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Jennifer Love Hewitt, 'SVU' shed light on rape kits

by jmaloni
Tue, Sep 28th 2010 05:00 pm
Pictured from the `Law & Order: SVU` episode `Behave` is Jennifer Love Hewitt as Vicki. (photo by Will Hart/NBC)
Pictured from the "Law & Order: SVU" episode "Behave" is Jennifer Love Hewitt as Vicki. (photo by Will Hart/NBC)
Behind the Screens with Joshua Maloni

Jennifer Love Hewitt just had an epiphany.

The 31-year-old actress and star of "Party of Five," "I Know What You Did Last Summer" and "Ghost Whisperer" recently realized she had outgrown the girl-next-door roles that dominated her early career. She was ready move on to more mature film work.

"I think I just kind of became a grownup -- I mean in life," she told BTS. "So I think that, because I've just sort of become a grownup, I kind of inside have just sort of gone, ‘OK, now I'm actually ready to do it.' You know, and really do things that not only nurture my craft, but nurture me as a human being."

To wit, Hewitt recently starred in "The Client List" for Lifetime. Based on a true story, she played beauty queen and physical therapist Samantha Horton, a Texas woman who joins a prostitution ring after her family falls on difficult economic times. Not thrilled with her newfound occupation - but struggling to provide for her family - Horton ultimately agrees to aid the police in apprehending big-time johns.

The actress goes one step further this week, taking on her most challenging role ever. Hewitt plays Vicki, a rape victim, on Wednesday's episode of "Law & Order: Special Victims Unit." The character, brutally traumatized, is afraid to leave her home -- let alone confront her attacker. This poses a significant challenge for NYPD detectives Benson (Mariska Hargitay) and Stabler (Christopher Meloni).

"I mean, really, the ultimate dream in life is to be able to do what you love and learn something from it," Hewitt said. "And to be able to do something that you love in the business and then have it actually affect human life. And that, you know, that's what I feel like I'm getting to do now, which is extraordinary."

In the past, Hewitt "relied on (hair and makeup) more than I would like to admit and more than I was comfortable with," she said. Her appearance on "SVU" is in sharp contrast to the pinup girl she's become over the years.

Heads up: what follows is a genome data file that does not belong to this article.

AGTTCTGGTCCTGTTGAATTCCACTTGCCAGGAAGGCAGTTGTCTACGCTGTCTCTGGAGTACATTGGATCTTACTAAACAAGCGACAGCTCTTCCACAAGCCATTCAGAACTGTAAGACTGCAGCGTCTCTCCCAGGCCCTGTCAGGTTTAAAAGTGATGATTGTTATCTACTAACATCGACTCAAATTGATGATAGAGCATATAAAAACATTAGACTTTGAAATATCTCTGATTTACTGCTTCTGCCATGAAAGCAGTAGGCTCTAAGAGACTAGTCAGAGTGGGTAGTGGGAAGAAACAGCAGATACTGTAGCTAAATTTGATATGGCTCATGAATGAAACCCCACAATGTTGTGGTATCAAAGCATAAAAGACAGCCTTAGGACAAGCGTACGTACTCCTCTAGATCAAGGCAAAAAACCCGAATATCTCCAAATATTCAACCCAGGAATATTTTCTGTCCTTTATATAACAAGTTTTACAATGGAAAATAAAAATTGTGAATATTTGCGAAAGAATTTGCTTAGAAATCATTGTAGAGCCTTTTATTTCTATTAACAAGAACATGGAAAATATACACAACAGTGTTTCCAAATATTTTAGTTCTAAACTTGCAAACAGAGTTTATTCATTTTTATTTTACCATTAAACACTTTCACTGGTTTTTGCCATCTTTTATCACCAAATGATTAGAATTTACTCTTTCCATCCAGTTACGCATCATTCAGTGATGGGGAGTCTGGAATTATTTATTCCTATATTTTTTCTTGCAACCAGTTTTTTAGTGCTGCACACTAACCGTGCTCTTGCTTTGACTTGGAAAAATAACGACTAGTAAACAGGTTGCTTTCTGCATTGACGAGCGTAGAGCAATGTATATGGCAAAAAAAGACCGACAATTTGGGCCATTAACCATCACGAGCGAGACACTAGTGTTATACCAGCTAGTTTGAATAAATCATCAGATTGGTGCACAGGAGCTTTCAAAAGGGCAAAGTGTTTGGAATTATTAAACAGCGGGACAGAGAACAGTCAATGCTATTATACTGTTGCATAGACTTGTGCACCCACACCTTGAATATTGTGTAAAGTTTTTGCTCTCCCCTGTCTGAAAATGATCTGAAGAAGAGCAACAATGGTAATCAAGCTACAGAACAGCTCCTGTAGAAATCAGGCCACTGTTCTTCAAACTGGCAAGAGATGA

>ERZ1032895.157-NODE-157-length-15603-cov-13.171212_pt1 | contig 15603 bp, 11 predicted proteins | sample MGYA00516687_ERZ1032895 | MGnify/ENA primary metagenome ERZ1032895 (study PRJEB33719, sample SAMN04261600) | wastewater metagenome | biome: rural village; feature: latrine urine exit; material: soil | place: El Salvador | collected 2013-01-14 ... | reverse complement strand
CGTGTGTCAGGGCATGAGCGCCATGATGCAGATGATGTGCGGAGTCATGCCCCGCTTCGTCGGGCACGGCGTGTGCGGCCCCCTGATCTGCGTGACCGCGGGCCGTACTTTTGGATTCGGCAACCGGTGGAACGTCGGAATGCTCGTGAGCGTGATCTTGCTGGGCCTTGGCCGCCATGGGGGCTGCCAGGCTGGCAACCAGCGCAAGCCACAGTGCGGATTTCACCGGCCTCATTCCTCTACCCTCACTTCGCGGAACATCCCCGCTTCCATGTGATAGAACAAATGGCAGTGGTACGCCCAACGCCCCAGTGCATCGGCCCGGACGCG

"It really does something for you when you have to look at yourself covered in blood, or you have to look at yourself the way that you do," Hewitt said. "I mean, I definitely, you know, caught glimpses of myself and I was like, ‘Gosh, I don't know who that actress is at all.' Like, ‘I don't know who this person is.'

"And so being able to have the gift, you know, that (exec producer) Neal (Baer) and everyone gave me of being able to really, not just strip down emotionally, but strip completely down -- look-wise, wardrobe-wise, hair-wise, makeup-wise, all of that stuff -- take everything off and be something that I've never been before, really allowed me I think emotionally and physically and mentally to go to a different place.

"And so there was no preparation. I wouldn't have known how to do that. It just happened. We just got there the first day and I went, ‘OK, I have one job to do and that is to give everything I've got.' And out of that, hopefully, people will know how important the issue is. People will feel the depth of what I think this girl feels and goes through and hopefully it'll work. And I think ultimately it did."

In other words, if wrapping her brain around physical appearance was daunting for Hewitt, it paled in comparison to getting into the mindset of a rape victim.

"I couldn't imagine what it would take to play this character," she said. "I really -- there was no preparation. ... I think I was afraid to wrap my head around it, to be bluntly honest with you. It's a scary place to go. I'm not usually an actor that does that. I usually, you know, play characters who are nice, sweet, fun girls, you know whatever, women.

" ‘Ghost Whisperer,' I, you know, had to do different things -- obviously talking to the dead and stuff like that. But this is different; this, I don't think I have ever been prepared for; I don't think I was prepared for. And I -- it was scary.

"I mean it was definitely scary. I was like -- and I think I saw before I got there that I was going to be able to have a lot more control over my emotions while doing it than I did ultimately when I got there.